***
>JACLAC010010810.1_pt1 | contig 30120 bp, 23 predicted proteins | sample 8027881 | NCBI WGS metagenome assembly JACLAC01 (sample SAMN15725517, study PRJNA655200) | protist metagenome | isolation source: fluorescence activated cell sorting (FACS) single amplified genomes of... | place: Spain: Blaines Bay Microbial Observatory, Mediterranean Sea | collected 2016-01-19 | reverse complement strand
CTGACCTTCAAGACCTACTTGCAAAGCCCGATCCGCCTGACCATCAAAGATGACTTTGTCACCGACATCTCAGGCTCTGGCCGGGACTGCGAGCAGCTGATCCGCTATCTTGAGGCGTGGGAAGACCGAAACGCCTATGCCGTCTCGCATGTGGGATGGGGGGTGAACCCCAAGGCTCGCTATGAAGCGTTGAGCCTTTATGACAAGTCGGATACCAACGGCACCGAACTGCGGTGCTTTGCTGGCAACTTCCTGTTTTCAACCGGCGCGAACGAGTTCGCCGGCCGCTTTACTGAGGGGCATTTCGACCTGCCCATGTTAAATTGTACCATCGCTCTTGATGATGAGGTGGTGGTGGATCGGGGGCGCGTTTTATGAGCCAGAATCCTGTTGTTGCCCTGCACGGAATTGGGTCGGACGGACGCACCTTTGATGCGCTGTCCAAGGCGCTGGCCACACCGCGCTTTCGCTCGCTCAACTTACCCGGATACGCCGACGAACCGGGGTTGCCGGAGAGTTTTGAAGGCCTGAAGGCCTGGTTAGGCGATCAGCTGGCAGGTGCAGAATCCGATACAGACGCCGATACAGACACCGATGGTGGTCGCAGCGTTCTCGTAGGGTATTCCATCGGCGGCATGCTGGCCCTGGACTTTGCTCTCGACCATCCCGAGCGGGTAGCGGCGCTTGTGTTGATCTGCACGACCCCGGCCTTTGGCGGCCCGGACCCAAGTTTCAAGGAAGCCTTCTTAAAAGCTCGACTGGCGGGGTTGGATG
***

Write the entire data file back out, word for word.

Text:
>JACLAC010010810.1_pt1 | contig 30120 bp, 23 predicted proteins | sample 8027881 | NCBI WGS metagenome assembly JACLAC01 (sample SAMN15725517, study PRJNA655200) | protist metagenome | isolation source: fluorescence activated cell sorting (FACS) single amplified genomes of... | place: Spain: Blaines Bay Microbial Observatory, Mediterranean Sea | collected 2016-01-19 | reverse complement strand
CTGACCTTCAAGACCTACTTGCAAAGCCCGATCCGCCTGACCATCAAAGATGACTTTGTCACCGACATCTCAGGCTCTGGCCGGGACTGCGAGCAGCTGATCCGCTATCTTGAGGCGTGGGAAGACCGAAACGCCTATGCCGTCTCGCATGTGGGATGGGGGGTGAACCCCAAGGCTCGCTATGAAGCGTTGAGCCTTTATGACAAGTCGGATACCAACGGCACCGAACTGCGGTGCTTTGCTGGCAACTTCCTGTTTTCAACCGGCGCGAACGAGTTCGCCGGCCGCTTTACTGAGGGGCATTTCGACCTGCCCATGTTAAATTGTACCATCGCTCTTGATGATGAGGTGGTGGTGGATCGGGGGCGCGTTTTATGAGCCAGAATCCTGTTGTTGCCCTGCACGGAATTGGGTCGGACGGACGCACCTTTGATGCGCTGTCCAAGGCGCTGGCCACACCGCGCTTTCGCTCGCTCAACTTACCCGGATACGCCGACGAACCGGGGTTGCCGGAGAGTTTTGAAGGCCTGAAGGCCTGGTTAGGCGATCAGCTGGCAGGTGCAGAATCCGATACAGACGCCGATACAGACACCGATGGTGGTCGCAGCGTTCTCGTAGGGTATTCCATCGGCGGCATGCTGGCCCTGGACTTTGCTCTCGACCATCCCGAGCGGGTAGCGGCGCTTGTGTTGATCTGCACGACCCCGGCCTTTGGCGGCCCGGACCCAAGTTTCAAGGAAGCCTTCTTAAAAGCTCGACTGGCGGGGTTGGATG